B. The Suppression Hearing and Appeal

Robinson made a pretrial motion to the Wisconsin trial court to suppress the statements he made to the police in Portsmouth. Robinson contended that his statements were involuntary and that he had not waived his right to remain silent and his right to an attorney. After hearing testimony from the Portsmouth police officers and arguments from both parties, the trial court ruled that all of Robinson's statements were admissible. The court found that the questions the detective asked during processing were not interrogation, and thus implicated no fifth or sixth amendment rights. The court labeled the subsequent discussion between the captain and Robinson in the interrogation room "idle conversation," and ruled that Robinson's later confession was made after a valid waiver of his rights. After the trial court made these rulings, Robinson waived his right to a jury trial. The court found him guilty of first degree murder and sentenced him to life imprisonment.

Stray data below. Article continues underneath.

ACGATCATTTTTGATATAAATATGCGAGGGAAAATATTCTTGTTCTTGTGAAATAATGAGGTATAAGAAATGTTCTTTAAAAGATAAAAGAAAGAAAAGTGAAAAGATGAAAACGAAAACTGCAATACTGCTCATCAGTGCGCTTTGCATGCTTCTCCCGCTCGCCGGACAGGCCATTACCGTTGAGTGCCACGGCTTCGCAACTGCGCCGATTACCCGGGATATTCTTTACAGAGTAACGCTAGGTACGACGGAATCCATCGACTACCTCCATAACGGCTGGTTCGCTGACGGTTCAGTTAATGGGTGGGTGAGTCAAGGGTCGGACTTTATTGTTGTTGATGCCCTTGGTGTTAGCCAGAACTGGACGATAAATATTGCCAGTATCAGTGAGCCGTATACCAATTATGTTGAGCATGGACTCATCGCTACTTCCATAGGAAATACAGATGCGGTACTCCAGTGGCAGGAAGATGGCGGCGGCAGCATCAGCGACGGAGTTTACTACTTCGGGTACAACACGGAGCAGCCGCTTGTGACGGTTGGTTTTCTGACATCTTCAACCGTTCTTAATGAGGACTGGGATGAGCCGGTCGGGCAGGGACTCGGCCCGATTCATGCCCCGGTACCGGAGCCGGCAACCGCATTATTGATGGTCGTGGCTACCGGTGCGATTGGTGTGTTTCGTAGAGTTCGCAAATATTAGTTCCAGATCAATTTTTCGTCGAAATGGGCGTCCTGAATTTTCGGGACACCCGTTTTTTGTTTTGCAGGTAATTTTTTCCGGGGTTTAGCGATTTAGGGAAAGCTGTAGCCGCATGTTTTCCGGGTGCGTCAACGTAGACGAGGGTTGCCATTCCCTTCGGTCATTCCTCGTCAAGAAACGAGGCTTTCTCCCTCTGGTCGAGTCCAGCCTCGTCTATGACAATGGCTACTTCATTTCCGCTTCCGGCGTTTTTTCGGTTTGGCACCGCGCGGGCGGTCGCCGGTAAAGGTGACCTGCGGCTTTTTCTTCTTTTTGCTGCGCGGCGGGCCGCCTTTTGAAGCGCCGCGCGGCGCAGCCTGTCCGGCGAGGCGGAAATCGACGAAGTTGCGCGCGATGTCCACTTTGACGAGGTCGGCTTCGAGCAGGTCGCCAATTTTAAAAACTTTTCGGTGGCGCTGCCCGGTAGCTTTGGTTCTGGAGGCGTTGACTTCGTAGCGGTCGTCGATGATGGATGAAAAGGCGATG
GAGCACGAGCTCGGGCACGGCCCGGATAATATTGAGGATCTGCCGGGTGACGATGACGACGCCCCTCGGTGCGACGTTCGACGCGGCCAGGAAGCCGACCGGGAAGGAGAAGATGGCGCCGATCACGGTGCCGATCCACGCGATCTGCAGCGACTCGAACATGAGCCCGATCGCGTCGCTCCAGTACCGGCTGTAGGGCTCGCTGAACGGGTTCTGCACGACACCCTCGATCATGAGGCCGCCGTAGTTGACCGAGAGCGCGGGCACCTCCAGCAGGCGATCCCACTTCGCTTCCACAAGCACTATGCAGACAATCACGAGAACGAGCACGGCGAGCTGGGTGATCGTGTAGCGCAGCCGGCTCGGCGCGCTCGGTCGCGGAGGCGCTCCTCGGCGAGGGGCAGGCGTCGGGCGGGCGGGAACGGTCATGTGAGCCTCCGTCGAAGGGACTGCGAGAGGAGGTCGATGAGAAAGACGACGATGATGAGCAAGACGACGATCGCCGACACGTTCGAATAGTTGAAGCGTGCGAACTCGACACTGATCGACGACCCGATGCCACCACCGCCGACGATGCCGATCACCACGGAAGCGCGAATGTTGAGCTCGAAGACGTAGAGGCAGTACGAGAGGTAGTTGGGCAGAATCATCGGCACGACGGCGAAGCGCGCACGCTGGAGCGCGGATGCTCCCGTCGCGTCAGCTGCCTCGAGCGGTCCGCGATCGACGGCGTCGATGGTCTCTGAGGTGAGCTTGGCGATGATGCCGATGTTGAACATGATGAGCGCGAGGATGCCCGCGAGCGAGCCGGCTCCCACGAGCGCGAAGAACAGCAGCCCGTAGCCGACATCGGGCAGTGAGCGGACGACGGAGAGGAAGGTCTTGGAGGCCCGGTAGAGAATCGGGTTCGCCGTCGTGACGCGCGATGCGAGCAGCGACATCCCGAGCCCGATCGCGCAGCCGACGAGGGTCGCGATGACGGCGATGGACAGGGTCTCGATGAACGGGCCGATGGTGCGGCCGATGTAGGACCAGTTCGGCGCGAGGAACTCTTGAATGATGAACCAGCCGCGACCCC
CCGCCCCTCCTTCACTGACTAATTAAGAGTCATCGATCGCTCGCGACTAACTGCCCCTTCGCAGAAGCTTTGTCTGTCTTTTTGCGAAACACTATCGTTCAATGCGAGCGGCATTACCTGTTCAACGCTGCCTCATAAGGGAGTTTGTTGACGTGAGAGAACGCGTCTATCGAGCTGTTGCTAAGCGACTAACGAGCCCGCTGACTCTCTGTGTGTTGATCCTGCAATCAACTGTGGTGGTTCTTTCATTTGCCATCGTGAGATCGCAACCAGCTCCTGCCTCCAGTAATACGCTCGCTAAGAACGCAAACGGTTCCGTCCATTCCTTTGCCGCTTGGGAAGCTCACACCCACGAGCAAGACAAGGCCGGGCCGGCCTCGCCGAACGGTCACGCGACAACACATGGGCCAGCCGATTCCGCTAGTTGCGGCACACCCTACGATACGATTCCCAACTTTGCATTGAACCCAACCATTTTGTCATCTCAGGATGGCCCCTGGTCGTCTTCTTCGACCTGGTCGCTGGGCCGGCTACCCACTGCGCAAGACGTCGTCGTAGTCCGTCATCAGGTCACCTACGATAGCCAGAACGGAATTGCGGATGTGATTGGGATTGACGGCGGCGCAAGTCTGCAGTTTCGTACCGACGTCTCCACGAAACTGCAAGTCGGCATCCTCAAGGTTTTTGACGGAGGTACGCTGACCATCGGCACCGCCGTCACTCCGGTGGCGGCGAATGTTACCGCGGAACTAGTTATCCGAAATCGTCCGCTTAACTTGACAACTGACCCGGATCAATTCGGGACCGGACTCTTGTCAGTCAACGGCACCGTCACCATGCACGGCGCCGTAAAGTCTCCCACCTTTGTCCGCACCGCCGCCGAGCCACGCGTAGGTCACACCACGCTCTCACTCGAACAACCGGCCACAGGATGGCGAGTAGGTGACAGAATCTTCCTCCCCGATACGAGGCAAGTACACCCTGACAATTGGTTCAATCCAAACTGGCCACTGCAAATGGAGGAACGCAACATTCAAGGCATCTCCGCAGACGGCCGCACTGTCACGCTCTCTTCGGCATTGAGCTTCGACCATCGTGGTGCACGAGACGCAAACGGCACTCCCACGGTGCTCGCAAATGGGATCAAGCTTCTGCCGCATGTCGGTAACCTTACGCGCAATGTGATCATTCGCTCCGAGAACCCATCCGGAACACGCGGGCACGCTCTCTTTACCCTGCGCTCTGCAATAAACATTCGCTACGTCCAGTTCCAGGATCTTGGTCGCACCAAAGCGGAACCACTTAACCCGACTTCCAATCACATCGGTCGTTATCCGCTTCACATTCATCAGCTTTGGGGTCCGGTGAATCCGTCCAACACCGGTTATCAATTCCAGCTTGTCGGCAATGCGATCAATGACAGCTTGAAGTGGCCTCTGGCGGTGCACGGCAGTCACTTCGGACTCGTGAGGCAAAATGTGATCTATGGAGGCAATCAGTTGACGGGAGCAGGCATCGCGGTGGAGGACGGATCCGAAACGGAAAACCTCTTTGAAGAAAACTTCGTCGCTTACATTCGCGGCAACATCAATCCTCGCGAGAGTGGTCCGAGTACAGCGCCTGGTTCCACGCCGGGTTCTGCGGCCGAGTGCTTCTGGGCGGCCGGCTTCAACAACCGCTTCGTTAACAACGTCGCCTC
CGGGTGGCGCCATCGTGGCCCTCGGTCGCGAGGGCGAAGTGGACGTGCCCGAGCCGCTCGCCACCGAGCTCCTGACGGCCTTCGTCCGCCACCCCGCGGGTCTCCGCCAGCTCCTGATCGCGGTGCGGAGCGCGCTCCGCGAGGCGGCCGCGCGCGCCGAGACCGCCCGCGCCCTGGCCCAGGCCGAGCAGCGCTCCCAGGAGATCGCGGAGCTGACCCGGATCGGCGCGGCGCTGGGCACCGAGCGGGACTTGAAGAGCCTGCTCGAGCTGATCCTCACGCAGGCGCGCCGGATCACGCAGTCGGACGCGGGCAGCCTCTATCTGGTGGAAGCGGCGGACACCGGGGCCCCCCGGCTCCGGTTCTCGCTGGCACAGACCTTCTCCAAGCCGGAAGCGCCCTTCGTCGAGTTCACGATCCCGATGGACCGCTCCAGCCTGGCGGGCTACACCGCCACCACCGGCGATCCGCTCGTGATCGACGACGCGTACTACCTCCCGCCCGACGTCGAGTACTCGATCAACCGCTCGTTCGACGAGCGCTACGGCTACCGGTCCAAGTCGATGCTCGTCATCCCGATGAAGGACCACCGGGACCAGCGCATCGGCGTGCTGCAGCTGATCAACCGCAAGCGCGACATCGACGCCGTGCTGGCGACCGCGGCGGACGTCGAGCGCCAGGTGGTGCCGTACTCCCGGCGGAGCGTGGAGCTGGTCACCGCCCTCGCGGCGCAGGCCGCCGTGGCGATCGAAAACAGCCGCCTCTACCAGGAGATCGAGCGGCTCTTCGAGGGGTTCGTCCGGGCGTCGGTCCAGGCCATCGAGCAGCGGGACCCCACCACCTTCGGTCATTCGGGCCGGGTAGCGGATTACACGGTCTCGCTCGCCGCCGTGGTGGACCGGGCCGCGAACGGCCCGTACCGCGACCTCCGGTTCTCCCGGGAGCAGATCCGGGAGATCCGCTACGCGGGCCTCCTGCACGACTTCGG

The Wisconsin Court of Appeals affirmed Robinson's conviction in an unpublished order. It agreed with the trial court that the questions asked during processing were not interrogation. The appellate court disagreed, however, with the trial court's characterization of the later discussion between the captain and Robinson as "idle conversation" and ruled instead that the captain's questioning was interrogation in violation of Robinson's fifth amendment privilege against self-incrimination. The court declined to consider whether this questioning also violated Robinson's sixth amendment right to counsel. The court concluded that the admission of Robinson's statements were harmless error, however, because the statements weere encompassed in Robinson's subsequent confession, which was made after he validly waived his fifth and sixth amendment rights.

The Wisconsin Supreme Court denied Robinson's petition for review. Robinson then petitioned the United States District Court for a writ of habeas corpus. The district court stated that it was in "full agreement" with the Wisconsin ...